Wednesday, April 14, 2010

Microfinance: Philanthropy, or Usury With A Halo?

"In recent years, the idea of giving small loans to poor people became the darling of the development world, hailed as the long elusive formula to propel even the most destitute into better lives," begins an article in today's New York Times that you can read HERE. "But the phenomenon has grown so popular that some of its biggest proponents are now wringing their hands over the direction it has taken." 

"Drawn by the prospect of hefty profits from even the smallest of loans, a raft of banks and financial institutions now dominate the field, with some charging interest rates of 100 percent or more... The fracas over preserving the field’s saintly aura centers on the question of how much interest and profit is acceptable, and what constitutes exploitation."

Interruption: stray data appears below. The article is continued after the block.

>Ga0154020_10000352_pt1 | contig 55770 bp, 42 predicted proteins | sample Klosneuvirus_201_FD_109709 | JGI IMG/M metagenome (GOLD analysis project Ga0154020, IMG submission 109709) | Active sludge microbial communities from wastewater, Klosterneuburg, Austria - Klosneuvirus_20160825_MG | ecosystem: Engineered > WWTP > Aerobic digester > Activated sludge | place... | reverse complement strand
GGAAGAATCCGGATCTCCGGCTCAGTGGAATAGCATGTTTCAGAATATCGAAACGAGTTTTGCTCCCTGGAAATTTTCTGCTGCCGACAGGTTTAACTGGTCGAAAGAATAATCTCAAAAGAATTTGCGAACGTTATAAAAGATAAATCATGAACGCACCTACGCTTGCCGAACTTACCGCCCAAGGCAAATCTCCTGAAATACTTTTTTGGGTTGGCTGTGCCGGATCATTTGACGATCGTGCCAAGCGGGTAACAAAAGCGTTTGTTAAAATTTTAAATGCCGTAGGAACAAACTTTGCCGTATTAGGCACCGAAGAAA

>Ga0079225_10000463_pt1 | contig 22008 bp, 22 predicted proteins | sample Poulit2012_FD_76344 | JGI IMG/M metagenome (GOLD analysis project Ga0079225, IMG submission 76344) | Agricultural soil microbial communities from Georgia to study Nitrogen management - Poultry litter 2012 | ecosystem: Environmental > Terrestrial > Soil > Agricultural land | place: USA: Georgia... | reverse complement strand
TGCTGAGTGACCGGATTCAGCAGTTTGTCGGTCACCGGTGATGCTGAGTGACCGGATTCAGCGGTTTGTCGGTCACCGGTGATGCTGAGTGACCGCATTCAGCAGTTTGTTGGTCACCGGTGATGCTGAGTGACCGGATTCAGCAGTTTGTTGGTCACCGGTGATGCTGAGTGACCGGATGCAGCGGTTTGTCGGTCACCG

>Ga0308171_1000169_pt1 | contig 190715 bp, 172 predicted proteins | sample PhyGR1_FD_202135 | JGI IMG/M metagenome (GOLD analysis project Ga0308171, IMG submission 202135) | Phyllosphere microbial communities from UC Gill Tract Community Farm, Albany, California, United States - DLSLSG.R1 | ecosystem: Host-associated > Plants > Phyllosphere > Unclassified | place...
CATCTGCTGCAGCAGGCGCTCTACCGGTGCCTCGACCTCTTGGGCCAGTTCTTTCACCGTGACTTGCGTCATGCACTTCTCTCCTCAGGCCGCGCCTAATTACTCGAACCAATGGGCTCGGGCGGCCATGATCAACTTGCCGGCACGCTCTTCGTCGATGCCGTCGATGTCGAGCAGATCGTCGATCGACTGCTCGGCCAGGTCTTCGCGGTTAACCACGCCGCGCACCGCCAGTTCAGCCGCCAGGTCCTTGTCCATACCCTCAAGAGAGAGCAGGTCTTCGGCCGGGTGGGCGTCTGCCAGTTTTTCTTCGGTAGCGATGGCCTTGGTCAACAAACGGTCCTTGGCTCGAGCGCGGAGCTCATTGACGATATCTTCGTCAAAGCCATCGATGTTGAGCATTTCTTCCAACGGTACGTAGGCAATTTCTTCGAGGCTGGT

1 comment:

  1. This is right in line with other micro loans. It's unfortunate that this service has gone the way of payday loan sharking. You ever see the rates charged on pay check loans? 30%, 50% APR? Try between 400-800%! It's a shame that actual banks are wiping this philanthropic gesture out. Or is it simply the result of an actual economy growing where we are past the pt of "micro" loans being even reasonable? Once people wise up and everyone starts wanting to start thier own business it's no longer possible for that model to exist. Somewhat of a double edged sword in economic development.